Given a choice between the two, I would have gone with the model from the Mercedes Benz C Class lineup, with the V6 engine, leather seats and manual transmission – black with custom wheels, no less. But since money was tight, I went with option two: a 2001 Pontiac, with fabricated features like “rain deflecting rubber-edge blades” and “optional movement.” And a whole lot of problems on top.
That was four years ago. Since then, my car has sucked me dry, from repairs to tows to the occasional purchase of zip ties and duct tape just to keep it from falling apart. Money has been tight on several occasions because of it, putting me in positions where I had to choose between weekly groceries or a late bill payment – a decision ultimately determined by the color of the bill itself. Is it white or is it yellow? First notice or third? Did it come in the mail or was it tied to a brick and hurled through my living room window? When did the cable company make connections with the Italian Mafia, anyway?
My car is making my savings account bleed so much so that recently, my wife and I decided it’s time to finally give up the Pontiac (nicknamed the Rolling Turd, for obvious reasons). It's not so much my intent to upgrade as it is to make a secure investment in something more reliable, fuel efficient, and less likely to need extra sweet talk and encouragement to get where I want to go.
Lately, we've spent much of our free time online, searching through the seemingly endless options of vehicles from Autotrader.com and Craigslist. We've even hit up a few local car lots in person, though it's not something we ever look forward to (I personally still have a very stereotypical and very unfounded view of used car salesmen as crooked liars, all dressed in stained Dockers and a plaid tweed jacket. Not to mention, I never know how to respond when they ask what kind of car I’m looking for, exactly. I just know it has to have that optional movement feature).
That brings us to our next dilemma: liberating our checkbook of the burden that is the Rolling Turd. Our first objective is to sell it (“Plan A,” if you will). But I would be lying if I said we haven't considered “Plan B,” in which I park the Rolling Turd in a highly precarious part of a more urban area in hopes of it being jacked. I'll even make it more inviting by leaving the keys in the ignition, the door slightly ajar, and candy along the dashboard – complete with a sign in the window that says, “Will be back in 15 minutes. Do not steal”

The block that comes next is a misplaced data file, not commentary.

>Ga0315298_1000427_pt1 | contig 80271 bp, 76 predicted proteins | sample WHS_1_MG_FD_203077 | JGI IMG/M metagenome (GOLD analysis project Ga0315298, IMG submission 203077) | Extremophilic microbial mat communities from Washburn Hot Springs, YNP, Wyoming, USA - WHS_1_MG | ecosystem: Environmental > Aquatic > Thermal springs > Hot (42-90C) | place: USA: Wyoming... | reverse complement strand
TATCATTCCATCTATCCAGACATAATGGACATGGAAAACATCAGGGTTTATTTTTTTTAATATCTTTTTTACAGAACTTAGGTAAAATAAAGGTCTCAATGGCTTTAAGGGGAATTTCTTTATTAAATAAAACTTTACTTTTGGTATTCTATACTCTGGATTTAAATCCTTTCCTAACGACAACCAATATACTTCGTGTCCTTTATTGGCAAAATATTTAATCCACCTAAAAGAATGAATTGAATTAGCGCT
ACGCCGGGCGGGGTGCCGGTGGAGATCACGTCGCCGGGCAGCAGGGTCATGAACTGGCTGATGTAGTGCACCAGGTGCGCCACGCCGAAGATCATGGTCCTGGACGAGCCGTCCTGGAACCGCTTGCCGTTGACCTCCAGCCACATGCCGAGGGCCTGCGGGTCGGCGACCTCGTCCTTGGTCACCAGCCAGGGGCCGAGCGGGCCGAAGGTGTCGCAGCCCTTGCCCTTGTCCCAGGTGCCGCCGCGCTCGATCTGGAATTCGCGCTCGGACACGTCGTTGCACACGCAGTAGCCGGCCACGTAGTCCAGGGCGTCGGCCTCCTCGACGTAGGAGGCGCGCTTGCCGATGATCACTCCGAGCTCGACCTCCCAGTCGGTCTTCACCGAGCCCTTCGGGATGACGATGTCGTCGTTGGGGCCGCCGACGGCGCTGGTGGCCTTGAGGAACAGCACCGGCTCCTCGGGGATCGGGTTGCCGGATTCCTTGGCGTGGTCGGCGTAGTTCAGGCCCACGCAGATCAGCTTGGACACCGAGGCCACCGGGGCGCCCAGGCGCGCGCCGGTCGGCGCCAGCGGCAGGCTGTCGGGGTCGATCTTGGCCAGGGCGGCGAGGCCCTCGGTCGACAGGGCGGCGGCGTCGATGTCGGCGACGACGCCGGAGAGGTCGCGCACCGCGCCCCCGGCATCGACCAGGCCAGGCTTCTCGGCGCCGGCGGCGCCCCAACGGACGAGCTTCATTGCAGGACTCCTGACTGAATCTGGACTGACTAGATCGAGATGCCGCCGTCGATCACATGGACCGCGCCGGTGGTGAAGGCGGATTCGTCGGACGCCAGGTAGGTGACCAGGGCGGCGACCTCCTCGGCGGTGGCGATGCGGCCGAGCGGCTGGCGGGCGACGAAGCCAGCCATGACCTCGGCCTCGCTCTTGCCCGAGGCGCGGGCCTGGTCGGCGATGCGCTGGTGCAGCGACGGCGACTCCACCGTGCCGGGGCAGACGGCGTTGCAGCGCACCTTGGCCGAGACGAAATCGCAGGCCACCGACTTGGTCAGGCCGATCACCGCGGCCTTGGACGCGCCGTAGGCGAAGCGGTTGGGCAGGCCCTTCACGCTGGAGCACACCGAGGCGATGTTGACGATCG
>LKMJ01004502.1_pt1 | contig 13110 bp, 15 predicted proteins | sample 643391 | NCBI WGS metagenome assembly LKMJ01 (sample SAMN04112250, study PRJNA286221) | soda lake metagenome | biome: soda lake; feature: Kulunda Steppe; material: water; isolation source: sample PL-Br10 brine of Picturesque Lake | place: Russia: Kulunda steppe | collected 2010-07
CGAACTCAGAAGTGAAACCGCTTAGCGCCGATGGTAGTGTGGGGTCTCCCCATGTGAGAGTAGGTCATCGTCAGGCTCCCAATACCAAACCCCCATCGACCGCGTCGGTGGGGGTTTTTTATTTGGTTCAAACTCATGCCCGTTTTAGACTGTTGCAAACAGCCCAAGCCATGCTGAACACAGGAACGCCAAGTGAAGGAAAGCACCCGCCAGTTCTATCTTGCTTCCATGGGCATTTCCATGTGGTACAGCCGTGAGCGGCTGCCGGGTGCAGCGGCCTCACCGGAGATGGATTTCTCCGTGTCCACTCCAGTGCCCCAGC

All this car searching has me wondering why American culture is so infatuated by the automobile. I wonder why it is that while some countries struggle to meet essential human demands, like food supply or clean water, the Land of the Free observes cars as a symbol of socioeconomic status. Whereas the American Dream once consisted of a couple horses and piece of property, our modern-day standards are a little higher. The American Dream isn't just about ownership anymore. It's about ownership of the very best; keeping up with the Joneses. It's about flaunting income and power, and it’s about greed and envy.
So what kind of car am I really looking for? Unless someone has a Mercedes to give away, all I want is a car that gets from point A to point B without a good push. That's not too much to ask. Frankly, if I had my way, I would take back my first car, an ugly 1995 Subaru Impreza, complete with a whopping 110 horsepower, malfunctioning tail light and a front fender made almost entirely from Bondo.
So my Subaru wasn’t exactly a symbol of power and wealth, but at least in its 250,000 mile lifespan, I never had it towed. Everything comes with a trade-off.
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